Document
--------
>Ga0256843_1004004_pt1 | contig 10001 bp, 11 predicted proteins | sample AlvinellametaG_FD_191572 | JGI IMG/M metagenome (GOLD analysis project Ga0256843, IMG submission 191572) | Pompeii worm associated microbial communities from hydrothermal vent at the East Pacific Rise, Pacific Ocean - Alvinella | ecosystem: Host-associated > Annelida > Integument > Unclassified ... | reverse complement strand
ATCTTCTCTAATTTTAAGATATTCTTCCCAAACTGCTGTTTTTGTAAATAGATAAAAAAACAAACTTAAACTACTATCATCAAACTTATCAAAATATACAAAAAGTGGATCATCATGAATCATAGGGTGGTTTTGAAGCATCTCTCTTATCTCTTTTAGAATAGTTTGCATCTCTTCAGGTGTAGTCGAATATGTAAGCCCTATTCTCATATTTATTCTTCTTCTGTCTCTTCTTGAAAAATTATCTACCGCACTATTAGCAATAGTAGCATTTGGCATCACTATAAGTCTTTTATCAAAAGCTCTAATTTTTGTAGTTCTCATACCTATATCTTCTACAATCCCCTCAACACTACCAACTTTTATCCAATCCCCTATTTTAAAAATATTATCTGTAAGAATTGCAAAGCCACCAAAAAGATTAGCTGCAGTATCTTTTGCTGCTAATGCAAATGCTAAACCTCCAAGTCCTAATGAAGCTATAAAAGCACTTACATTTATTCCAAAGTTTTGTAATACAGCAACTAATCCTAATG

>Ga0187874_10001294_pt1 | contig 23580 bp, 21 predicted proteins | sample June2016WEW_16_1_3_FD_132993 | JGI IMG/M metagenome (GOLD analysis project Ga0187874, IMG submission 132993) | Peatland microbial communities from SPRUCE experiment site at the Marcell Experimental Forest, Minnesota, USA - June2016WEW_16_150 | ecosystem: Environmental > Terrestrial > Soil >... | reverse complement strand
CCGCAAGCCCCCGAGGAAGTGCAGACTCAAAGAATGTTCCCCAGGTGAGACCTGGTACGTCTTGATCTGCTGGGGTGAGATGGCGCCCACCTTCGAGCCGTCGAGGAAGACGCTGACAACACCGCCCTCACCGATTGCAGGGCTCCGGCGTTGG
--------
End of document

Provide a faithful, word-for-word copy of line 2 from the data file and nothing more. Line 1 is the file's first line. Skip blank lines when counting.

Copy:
ATCTTCTCTAATTTTAAGATATTCTTCCCAAACTGCTGTTTTTGTAAATAGATAAAAAAACAAACTTAAACTACTATCATCAAACTTATCAAAATATACAAAAAGTGGATCATCATGAATCATAGGGTGGTTTTGAAGCATCTCTCTTATCTCTTTTAGAATAGTTTGCATCTCTTCAGGTGTAGTCGAATATGTAAGCCCTATTCTCATATTTATTCTTCTTCTGTCTCTTCTTGAAAAATTATCTACCGCACTATTAGCAATAGTAGCATTTGGCATCACTATAAGTCTTTTATCAAAAGCTCTAATTTTTGTAGTTCTCATACCTATATCTTCTACAATCCCCTCAACACTACCAACTTTTATCCAATCCCCTATTTTAAAAATATTATCTGTAAGAATTGCAAAGCCACCAAAAAGATTAGCTGCAGTATCTTTTGCTGCTAATGCAAATGCTAAACCTCCAAGTCCTAATGAAGCTATAAAAGCACTTACATTTATTCCAAAGTTTTGTAATACAGCAACTAATCCTAATG